What Makes Astaxanthin So Unique?
Astaxanthin is related to beta-carotene, lutein and canthaxanthin. However, its unique molecular structure makes it both more potent and unique than other carotenoids.
For example, astaxanthin has 550 times stronger antioxidant power than vitamin E, and is 6,000 times more potent than vitamin C. Other key differences that sets astaxanthin apart from other carotenoids include the following five features:
•Like other antioxidants, astaxanthin donates electrons to neutralize free radicals.
However, while this free electron donation depletes most other antioxidants, astaxanthin has a massive surplus that allows it to remain active far longer — at least one order of magnitude longer than most other antioxidants.
The astaxanthin also remains intact, meaning there are no chemical reactions to break it down, which is what occurs in most other antioxidants.
•Another major difference is in the number of free radicals it can handle. Most antioxidants, such as vitamins C, E and various others, can typically handle only one free radical at a time.
Astaxanthin can address multiple free radicals simultaneously, in some cases more than 19 at the same time. It does this by forming an electron cloud around the molecule. This is known as the electron dislocation resonance.
When free radicals try to steal electrons from the astaxanthin molecule, they're simply absorbed into and neutralized by this electron cloud, all at once.
•One of astaxanthin's most unique features is its ability to protect both water- and fat-soluble parts of the cell. Carotenoids are typically divided into water-soluble or fat-soluble, but astaxanthin belongs to an in-between group that can interface between both water and fat.
This means the astaxanthin molecule can affect and expand the biolipid membrane of ALL cells. It's not simply floating around in your bloodstream; it actually integrates into the cellular membrane.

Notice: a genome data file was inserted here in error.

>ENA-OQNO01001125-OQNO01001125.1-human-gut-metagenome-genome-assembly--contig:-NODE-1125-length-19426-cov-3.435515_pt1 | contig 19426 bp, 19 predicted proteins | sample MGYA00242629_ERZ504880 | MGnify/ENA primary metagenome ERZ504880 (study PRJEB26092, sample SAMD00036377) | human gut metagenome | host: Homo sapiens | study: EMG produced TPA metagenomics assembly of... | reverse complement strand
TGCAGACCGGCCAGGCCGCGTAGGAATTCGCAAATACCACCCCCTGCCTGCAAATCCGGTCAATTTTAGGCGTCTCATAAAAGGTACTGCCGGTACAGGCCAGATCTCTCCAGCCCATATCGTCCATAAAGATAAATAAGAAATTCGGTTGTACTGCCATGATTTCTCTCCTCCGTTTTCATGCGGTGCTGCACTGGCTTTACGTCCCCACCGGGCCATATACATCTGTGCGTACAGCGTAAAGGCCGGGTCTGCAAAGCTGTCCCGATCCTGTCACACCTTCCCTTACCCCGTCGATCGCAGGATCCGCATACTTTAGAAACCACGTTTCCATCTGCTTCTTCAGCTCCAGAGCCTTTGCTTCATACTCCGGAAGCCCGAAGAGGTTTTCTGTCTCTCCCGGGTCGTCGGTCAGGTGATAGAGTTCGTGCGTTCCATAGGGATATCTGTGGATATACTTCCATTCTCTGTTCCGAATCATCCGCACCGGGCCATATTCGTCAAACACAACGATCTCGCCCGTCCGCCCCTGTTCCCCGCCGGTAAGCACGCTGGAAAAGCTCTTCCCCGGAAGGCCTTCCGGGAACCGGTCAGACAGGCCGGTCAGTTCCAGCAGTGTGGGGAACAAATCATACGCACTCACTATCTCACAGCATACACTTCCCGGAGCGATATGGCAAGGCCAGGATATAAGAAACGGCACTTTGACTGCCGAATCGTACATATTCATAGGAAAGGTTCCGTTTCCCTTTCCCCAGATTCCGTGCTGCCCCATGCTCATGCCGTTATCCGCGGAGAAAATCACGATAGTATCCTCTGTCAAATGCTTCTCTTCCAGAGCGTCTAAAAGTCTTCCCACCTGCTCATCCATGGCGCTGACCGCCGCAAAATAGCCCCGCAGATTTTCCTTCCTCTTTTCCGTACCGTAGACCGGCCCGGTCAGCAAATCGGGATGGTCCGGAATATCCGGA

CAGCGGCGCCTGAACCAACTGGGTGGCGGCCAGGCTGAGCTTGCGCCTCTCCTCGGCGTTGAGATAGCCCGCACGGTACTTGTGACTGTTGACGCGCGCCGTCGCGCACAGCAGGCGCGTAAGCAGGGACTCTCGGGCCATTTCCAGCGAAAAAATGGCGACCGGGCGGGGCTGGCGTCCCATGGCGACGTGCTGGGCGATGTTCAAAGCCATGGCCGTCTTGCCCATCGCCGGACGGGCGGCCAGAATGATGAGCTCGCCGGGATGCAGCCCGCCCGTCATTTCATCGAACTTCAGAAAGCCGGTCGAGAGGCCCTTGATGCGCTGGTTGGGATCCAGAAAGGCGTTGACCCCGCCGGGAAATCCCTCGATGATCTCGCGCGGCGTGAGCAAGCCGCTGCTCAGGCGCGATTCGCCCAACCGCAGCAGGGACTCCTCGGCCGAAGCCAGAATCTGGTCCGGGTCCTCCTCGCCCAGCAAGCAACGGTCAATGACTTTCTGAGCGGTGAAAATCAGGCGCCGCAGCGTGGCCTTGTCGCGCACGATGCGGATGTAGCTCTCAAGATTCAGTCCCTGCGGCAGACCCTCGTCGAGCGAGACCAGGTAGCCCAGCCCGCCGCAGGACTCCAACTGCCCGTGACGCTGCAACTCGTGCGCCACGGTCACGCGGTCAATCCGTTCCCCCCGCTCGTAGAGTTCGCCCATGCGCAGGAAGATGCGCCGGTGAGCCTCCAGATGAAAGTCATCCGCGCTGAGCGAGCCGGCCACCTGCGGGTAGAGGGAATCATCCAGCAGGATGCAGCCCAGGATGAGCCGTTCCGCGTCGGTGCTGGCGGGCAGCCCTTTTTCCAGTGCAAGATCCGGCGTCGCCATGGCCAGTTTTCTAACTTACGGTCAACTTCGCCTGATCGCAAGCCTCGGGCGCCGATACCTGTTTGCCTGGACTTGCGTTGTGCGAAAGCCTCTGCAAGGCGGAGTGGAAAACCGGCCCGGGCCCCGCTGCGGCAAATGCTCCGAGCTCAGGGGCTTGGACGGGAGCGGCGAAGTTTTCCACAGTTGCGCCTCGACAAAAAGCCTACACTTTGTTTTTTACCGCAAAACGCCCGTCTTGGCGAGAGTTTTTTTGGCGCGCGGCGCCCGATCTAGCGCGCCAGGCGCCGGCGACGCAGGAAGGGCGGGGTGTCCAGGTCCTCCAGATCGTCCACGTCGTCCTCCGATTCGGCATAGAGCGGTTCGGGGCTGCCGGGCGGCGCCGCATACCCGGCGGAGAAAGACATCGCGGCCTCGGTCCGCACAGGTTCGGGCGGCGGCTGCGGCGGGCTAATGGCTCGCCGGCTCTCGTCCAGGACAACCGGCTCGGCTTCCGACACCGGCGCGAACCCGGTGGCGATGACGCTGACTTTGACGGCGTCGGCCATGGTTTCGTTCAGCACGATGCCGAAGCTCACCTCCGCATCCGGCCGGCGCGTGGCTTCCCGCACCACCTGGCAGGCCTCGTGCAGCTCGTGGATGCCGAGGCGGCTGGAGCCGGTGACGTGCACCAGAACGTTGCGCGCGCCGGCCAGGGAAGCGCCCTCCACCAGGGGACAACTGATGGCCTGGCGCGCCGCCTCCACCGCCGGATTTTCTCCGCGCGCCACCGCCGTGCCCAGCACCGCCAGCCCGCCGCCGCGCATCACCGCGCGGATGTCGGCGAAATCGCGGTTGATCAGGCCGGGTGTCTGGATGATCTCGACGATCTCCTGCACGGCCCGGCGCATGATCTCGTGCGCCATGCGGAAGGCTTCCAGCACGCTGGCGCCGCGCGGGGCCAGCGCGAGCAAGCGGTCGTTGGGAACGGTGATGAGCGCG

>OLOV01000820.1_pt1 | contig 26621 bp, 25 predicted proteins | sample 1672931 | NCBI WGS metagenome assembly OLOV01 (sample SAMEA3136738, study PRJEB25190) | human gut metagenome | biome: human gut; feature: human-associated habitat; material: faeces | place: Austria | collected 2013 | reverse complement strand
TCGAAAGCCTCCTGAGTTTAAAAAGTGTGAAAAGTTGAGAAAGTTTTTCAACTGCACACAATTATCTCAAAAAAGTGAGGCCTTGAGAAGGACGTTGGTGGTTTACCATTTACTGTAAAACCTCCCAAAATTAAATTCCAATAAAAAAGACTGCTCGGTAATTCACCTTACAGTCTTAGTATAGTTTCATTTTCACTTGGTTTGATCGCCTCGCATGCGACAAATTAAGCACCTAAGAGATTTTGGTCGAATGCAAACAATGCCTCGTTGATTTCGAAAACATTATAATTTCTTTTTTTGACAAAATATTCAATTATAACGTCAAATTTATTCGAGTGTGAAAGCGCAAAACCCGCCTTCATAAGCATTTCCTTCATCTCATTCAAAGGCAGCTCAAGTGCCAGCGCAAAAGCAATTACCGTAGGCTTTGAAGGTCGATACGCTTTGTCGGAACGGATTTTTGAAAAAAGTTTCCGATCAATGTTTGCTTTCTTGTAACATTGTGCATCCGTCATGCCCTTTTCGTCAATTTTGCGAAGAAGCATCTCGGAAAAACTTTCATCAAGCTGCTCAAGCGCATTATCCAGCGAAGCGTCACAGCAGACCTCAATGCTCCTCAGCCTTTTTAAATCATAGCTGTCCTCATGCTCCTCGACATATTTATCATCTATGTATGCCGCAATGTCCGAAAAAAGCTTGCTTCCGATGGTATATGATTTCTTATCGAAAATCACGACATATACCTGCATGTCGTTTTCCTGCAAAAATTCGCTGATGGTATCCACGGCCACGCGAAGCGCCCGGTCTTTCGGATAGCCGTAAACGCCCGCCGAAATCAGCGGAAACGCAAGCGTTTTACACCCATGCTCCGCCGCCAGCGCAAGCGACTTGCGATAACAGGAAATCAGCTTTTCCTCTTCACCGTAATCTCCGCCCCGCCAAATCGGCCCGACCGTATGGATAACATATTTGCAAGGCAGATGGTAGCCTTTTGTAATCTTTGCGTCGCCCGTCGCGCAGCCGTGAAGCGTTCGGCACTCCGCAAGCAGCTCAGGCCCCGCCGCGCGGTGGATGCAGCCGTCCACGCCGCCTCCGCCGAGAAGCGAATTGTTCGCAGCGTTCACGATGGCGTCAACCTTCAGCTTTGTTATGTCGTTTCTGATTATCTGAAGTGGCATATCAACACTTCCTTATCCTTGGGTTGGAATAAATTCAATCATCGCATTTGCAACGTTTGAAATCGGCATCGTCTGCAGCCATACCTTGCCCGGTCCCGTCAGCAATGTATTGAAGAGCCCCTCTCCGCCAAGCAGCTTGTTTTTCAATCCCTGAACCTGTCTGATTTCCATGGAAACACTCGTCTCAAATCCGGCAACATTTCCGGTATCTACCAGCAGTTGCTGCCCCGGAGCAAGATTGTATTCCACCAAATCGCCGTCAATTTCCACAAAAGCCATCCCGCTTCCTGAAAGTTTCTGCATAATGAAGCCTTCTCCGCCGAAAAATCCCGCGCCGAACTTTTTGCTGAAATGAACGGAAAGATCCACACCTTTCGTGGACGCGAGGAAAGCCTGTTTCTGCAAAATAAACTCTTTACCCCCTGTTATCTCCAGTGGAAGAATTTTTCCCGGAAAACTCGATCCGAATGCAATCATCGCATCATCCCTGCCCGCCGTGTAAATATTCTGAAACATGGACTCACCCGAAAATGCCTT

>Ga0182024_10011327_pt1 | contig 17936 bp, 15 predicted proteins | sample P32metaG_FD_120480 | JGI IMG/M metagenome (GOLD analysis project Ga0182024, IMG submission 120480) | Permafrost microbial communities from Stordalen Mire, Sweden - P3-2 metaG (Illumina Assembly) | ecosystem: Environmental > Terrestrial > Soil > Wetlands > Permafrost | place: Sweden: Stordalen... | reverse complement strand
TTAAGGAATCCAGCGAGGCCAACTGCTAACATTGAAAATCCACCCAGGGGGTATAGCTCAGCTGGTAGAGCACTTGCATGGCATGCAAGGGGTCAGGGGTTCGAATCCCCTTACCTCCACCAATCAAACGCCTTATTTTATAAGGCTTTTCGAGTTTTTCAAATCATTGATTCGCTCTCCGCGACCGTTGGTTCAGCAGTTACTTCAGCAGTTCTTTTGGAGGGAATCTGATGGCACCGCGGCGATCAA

This includes the mitochondrial membranes of your heart cells, which is one of the reasons it's so beneficial for your heart. Since mitochondrial health is a key factor in aging, supporting mitochondrial health is also one of the primary strategies to help slow down the overall aging process.
It also has the ability to cross the blood-brain barrier, which is part of its neuroprotective ability.
•Another key feature is that it cannot function as a pro-oxidant. Many antioxidants will act as pro-oxidants (meaning they cause rather than combat oxidation) when present in sufficient concentrations.
This is one of the reasons why you don't want to go overboard taking too manyantioxidant supplements. Astaxanthin, on the other hand, does not function as a pro-oxidant, even when present in high amounts, which makes it both safer and more beneficial.
•Astaxanthin acts on at least five different inflammation pathways, making it a very potent anti-inflammatory, and maintains balance within the system.
Astaxanthin Helps Protect Your Skin From the Inside Out
Well over 100 studies demonstrate the safety of astaxanthin, even at mega-doses as high as 500 milligrams (mg) per day. About the only side effect ever documented at higher doses is the possibility of developing a slight reddening of the skin, which most people tend to find attractive.
Astaxanthin is also very beneficial for skin health in general, as it helps protect against UV (sun) damage, increases skin elasticity, reduces fine wrinkles and improves the moisture level in the skin.